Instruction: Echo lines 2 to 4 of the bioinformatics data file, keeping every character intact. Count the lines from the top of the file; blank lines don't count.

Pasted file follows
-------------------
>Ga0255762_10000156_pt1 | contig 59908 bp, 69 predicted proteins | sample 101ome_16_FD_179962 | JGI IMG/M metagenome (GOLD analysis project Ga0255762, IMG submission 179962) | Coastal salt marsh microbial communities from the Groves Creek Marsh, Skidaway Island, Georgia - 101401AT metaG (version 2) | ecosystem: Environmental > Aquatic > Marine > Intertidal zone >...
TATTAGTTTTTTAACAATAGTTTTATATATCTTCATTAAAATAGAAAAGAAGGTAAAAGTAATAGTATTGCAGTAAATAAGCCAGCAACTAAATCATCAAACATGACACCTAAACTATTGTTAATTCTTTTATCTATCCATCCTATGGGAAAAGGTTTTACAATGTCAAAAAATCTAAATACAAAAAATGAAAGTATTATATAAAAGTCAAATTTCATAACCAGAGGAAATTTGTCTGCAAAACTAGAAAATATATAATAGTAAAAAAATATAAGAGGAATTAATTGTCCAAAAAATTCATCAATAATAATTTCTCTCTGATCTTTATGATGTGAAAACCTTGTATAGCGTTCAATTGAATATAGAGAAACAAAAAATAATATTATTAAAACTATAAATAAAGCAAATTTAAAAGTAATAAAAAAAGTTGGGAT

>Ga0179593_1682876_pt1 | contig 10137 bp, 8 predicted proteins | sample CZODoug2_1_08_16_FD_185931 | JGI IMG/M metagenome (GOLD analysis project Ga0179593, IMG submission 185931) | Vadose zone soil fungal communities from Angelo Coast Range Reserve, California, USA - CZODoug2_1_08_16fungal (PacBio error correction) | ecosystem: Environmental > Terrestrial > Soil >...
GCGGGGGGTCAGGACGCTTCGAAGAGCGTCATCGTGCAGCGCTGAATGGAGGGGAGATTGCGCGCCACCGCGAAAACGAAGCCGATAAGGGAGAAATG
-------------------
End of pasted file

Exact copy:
TATTAGTTTTTTAACAATAGTTTTATATATCTTCATTAAAATAGAAAAGAAGGTAAAAGTAATAGTATTGCAGTAAATAAGCCAGCAACTAAATCATCAAACATGACACCTAAACTATTGTTAATTCTTTTATCTATCCATCCTATGGGAAAAGGTTTTACAATGTCAAAAAATCTAAATACAAAAAATGAAAGTATTATATAAAAGTCAAATTTCATAACCAGAGGAAATTTGTCTGCAAAACTAGAAAATATATAATAGTAAAAAAATATAAGAGGAATTAATTGTCCAAAAAATTCATCAATAATAATTTCTCTCTGATCTTTATGATGTGAAAACCTTGTATAGCGTTCAATTGAATATAGAGAAACAAAAAATAATATTATTAAAACTATAAATAAAGCAAATTTAAAAGTAATAAAAAAAGTTGGGAT

>Ga0179593_1682876_pt1 | contig 10137 bp, 8 predicted proteins | sample CZODoug2_1_08_16_FD_185931 | JGI IMG/M metagenome (GOLD analysis project Ga0179593, IMG submission 185931) | Vadose zone soil fungal communities from Angelo Coast Range Reserve, California, USA - CZODoug2_1_08_16fungal (PacBio error correction) | ecosystem: Environmental > Terrestrial > Soil >...
GCGGGGGGTCAGGACGCTTCGAAGAGCGTCATCGTGCAGCGCTGAATGGAGGGGAGATTGCGCGCCACCGCGAAAACGAAGCCGATAAGGGAGAAATG